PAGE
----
Changing in Dental Setting and Postural Analysis
Background: It is now widely established that dental anatomy and posture are tightly related. Numerous publications in the literature back up this assertion. The purpose of this effort is not to offer another another evidence, but rather to draw attention to a specific aspect of the case that has been presented: a unique procedural asepsis that makes it a particularly important instance. Nevertheless, the goal of this work is to make postural analysis operators more aware of two factors that are thought to be crucial: first, the modification of postural structure even in the absence of specific pathologies; and second, the significance of maintaining procedural asepsis to avoid falling victim to deductive automatisms and instead always searching unconditionally for the cause of the emerging disharmony.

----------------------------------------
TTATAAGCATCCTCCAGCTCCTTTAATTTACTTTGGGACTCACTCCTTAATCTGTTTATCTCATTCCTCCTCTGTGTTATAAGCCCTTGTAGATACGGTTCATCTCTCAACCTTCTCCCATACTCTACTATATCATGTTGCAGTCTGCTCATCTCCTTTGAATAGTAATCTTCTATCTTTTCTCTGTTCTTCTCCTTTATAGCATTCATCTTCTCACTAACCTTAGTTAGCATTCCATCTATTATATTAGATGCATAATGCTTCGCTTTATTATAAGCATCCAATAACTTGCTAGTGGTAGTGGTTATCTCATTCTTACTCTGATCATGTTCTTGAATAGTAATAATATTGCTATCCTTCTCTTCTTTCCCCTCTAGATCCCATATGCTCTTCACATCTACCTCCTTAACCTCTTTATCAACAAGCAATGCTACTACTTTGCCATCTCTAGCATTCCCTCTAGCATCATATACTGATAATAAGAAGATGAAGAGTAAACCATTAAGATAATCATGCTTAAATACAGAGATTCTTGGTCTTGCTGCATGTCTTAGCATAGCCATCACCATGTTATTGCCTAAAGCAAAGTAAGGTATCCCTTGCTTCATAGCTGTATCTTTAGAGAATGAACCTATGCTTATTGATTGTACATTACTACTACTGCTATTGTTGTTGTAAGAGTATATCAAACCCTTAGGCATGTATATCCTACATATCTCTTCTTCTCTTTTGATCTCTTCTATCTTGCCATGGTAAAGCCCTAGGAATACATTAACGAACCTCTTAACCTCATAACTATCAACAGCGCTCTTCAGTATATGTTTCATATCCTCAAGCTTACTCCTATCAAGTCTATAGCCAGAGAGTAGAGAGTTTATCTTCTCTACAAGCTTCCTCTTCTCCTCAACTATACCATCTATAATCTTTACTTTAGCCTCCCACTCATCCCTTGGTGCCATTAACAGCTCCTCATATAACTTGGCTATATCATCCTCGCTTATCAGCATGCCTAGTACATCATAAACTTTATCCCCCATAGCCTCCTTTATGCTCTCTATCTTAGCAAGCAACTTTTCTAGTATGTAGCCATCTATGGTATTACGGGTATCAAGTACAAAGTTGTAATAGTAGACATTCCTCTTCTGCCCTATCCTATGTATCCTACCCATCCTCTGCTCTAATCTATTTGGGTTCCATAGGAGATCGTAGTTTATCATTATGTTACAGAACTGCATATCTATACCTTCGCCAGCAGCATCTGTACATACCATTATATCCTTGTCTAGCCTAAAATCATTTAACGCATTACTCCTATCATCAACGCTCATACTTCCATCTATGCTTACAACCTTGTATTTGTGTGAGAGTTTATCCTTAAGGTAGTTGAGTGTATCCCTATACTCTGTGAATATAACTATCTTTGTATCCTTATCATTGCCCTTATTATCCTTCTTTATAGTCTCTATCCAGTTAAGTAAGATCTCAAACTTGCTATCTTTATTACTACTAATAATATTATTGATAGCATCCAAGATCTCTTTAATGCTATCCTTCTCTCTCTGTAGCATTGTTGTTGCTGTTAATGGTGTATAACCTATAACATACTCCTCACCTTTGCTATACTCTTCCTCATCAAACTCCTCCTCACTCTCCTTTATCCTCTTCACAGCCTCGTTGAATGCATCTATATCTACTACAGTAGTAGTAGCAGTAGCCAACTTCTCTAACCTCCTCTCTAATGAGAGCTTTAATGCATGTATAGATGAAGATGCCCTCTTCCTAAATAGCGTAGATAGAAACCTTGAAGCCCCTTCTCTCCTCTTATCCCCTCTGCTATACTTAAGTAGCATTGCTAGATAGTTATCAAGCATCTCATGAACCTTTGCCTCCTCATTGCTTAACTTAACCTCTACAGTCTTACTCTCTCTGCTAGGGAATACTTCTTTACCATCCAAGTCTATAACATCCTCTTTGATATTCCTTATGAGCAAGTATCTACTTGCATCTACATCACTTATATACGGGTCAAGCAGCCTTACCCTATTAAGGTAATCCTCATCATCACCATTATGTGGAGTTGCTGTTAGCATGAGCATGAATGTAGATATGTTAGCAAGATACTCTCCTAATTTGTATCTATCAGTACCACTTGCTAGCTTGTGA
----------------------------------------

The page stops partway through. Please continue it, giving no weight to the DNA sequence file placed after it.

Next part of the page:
Materials and Methods: The research was place between 2020 and 2021. At the initial postural study conducted on January 3, 2020, the subject was a young lady who was around 37 years old, 52 kg, and 1.58 m tall. Two further postural analyses were conducted afterwards, one 13 months and the other 22 months following the first. In all three analyses, the same procedure for the postural analysis was used.
Results: Based on the findings from the three analyses, it can be estimated that 12 out of the 19 controlled parameters suffered changes, or around 63 percent of them, even if not all of them may have been caused by changes in the dental context.
Conclusion: The study shows how the several systems that make up the human body are interrelated, and how changing the beginning state of one of them can change the initial state of others, even within the constraints of the study’s design.
Radiographer, Master Degree in Clinical Posturology at Pisa University, Mater Degree in Posturology at Rome University ‘La Sapienza”, Italy.
Please see the link here: https://stm.bookpi.org/NHMMR-V11/article/view/7138